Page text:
It’s my insatiable need to be in control that prevents me from breaking down.  I need to be the one barking out orders and telling people what John likes and doesn’t like, making recommendations on what to do next, talking to the doctors. It’s my character defects working to my advantage. I’ve yet to see a parent sobbing while making medical plans with a doctor in the ICU. It just doesn’t work that way.  You hold your shit together and do what you need to do.

And you remember every single detail and pray that the next time it will work out the same way.  And when it doesn’t you panic inside but manage to brainstorm more ways to move forward. And each step you take forward there is a heart wrenching twist in your gut praying it works. When it does there is a victory dance in your stomach that is hard to explain. When it doesn’t it is like a loss, like you are one step closer to losing him.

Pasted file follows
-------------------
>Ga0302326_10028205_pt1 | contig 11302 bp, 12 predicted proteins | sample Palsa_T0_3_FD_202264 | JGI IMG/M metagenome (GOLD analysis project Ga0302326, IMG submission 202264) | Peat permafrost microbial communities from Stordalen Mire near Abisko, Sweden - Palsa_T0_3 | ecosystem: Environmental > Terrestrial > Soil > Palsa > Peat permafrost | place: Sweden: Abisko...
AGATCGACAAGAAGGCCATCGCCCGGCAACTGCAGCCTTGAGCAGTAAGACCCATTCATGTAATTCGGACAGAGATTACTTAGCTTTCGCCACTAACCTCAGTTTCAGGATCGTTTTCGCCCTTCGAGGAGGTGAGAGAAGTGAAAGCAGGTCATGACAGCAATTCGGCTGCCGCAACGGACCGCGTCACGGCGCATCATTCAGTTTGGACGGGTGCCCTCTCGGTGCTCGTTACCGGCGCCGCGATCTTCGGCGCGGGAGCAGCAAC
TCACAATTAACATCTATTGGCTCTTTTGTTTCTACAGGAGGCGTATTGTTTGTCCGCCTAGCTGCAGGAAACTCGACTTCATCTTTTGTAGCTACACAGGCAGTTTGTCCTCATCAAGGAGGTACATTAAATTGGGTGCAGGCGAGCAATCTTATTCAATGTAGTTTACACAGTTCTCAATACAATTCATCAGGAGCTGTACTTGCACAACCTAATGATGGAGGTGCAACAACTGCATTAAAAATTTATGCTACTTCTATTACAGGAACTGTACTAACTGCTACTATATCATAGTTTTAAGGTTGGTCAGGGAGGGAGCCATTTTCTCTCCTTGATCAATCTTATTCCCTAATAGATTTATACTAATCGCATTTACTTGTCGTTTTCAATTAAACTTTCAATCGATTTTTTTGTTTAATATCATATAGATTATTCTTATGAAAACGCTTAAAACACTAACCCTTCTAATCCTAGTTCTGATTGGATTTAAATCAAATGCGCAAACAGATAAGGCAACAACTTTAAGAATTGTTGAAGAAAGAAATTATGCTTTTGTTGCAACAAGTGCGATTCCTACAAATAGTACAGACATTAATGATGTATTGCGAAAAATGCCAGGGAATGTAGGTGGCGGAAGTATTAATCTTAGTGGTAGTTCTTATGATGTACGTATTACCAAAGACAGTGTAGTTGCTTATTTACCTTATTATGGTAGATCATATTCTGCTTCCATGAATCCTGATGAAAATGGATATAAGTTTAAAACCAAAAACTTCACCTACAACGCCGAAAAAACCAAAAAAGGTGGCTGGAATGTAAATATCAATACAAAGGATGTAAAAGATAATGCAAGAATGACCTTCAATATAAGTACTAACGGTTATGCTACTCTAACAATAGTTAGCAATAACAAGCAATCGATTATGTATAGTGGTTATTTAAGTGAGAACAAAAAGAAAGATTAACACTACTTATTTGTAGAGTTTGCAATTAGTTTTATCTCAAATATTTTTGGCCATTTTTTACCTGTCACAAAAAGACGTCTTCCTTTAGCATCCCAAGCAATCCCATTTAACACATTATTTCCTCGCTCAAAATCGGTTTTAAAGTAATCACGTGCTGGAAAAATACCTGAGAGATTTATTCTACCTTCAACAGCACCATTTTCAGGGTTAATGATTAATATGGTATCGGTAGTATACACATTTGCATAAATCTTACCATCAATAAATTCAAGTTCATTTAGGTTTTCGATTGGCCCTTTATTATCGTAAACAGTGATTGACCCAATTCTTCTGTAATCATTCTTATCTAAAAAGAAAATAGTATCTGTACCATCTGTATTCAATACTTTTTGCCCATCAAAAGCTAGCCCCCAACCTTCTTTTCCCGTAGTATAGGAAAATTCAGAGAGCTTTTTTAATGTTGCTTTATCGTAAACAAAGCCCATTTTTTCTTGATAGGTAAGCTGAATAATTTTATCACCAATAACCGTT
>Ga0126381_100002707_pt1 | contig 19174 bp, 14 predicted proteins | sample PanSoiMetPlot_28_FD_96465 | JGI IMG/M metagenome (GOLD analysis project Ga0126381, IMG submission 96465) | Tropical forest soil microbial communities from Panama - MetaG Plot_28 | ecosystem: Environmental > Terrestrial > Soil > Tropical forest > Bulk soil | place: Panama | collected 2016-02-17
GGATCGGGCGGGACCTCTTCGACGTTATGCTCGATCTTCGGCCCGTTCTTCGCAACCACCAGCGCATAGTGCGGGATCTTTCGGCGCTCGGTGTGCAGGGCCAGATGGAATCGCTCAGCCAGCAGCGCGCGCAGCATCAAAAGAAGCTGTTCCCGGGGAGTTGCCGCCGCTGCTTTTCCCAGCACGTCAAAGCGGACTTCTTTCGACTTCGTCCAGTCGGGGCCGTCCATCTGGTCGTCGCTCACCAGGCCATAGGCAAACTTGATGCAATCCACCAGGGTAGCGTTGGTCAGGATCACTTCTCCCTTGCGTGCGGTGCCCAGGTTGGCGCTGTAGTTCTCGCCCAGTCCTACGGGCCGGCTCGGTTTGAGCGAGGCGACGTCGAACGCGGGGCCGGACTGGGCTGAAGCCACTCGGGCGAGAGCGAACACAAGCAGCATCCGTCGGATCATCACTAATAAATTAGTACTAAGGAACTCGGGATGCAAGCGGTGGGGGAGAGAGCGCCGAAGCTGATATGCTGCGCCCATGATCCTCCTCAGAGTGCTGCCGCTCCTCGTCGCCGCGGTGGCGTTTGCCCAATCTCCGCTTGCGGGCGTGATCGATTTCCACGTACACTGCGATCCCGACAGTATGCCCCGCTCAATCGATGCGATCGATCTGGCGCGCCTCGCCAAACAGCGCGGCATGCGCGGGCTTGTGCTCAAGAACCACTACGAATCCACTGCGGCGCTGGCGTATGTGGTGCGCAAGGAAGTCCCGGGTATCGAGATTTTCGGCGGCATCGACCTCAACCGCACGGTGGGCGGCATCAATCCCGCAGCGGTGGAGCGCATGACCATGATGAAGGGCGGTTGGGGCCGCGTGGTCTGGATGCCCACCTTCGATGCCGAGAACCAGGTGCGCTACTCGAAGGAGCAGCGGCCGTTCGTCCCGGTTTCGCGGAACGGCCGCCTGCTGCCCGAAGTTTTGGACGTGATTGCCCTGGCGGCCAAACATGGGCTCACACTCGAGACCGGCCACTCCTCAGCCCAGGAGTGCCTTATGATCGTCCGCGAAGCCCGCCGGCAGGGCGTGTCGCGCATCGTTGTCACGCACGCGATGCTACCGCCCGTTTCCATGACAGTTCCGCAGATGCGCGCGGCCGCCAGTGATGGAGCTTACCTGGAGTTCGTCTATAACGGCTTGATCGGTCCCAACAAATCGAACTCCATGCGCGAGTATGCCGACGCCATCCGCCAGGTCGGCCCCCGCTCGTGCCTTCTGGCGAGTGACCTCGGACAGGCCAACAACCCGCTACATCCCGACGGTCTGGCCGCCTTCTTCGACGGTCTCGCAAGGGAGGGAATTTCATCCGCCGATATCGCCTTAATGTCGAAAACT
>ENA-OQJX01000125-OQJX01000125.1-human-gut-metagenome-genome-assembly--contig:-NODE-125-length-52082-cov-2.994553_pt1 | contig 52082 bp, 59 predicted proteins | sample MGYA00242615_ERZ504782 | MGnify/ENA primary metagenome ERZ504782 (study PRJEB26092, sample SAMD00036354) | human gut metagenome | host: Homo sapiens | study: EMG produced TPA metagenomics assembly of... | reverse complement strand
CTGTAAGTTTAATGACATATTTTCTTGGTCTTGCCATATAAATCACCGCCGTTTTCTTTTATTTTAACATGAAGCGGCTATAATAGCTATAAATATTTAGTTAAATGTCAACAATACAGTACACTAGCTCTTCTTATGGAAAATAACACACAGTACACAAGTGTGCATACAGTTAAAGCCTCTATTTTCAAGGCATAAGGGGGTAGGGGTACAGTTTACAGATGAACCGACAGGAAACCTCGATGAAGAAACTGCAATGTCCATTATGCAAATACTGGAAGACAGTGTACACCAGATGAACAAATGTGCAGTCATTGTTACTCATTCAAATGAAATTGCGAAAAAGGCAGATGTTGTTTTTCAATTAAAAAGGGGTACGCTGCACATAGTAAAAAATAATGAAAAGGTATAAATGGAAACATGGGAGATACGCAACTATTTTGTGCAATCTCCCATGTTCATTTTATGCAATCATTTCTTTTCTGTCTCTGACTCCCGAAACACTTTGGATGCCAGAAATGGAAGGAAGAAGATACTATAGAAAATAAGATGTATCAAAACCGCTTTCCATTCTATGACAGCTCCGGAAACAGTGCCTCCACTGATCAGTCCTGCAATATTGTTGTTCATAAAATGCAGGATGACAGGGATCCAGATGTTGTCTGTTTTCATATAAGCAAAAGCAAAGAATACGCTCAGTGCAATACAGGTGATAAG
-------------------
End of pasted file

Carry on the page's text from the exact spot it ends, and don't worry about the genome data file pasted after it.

People that cry

My son John has been in the hospital.  He has the flu which means he needs ventilator support and drugs that open his airway and more drugs to counter the side effects of those drugs.  It’s a vicious cycle with the drugs, scares me to think the damage it’s doing to his body.  But, extremely grateful for the good it does.  Wednesday and Thursday night I never left the hospital.  I closed the store Thursday night because no one could cover my shift.  The kids that work for me seem too busy to work at times between college, family and social obligations.  Friday morning, I had to go into the shop to clean a machine.  I figured while I was out I would catch lunch with Nora and her daughter Zoe.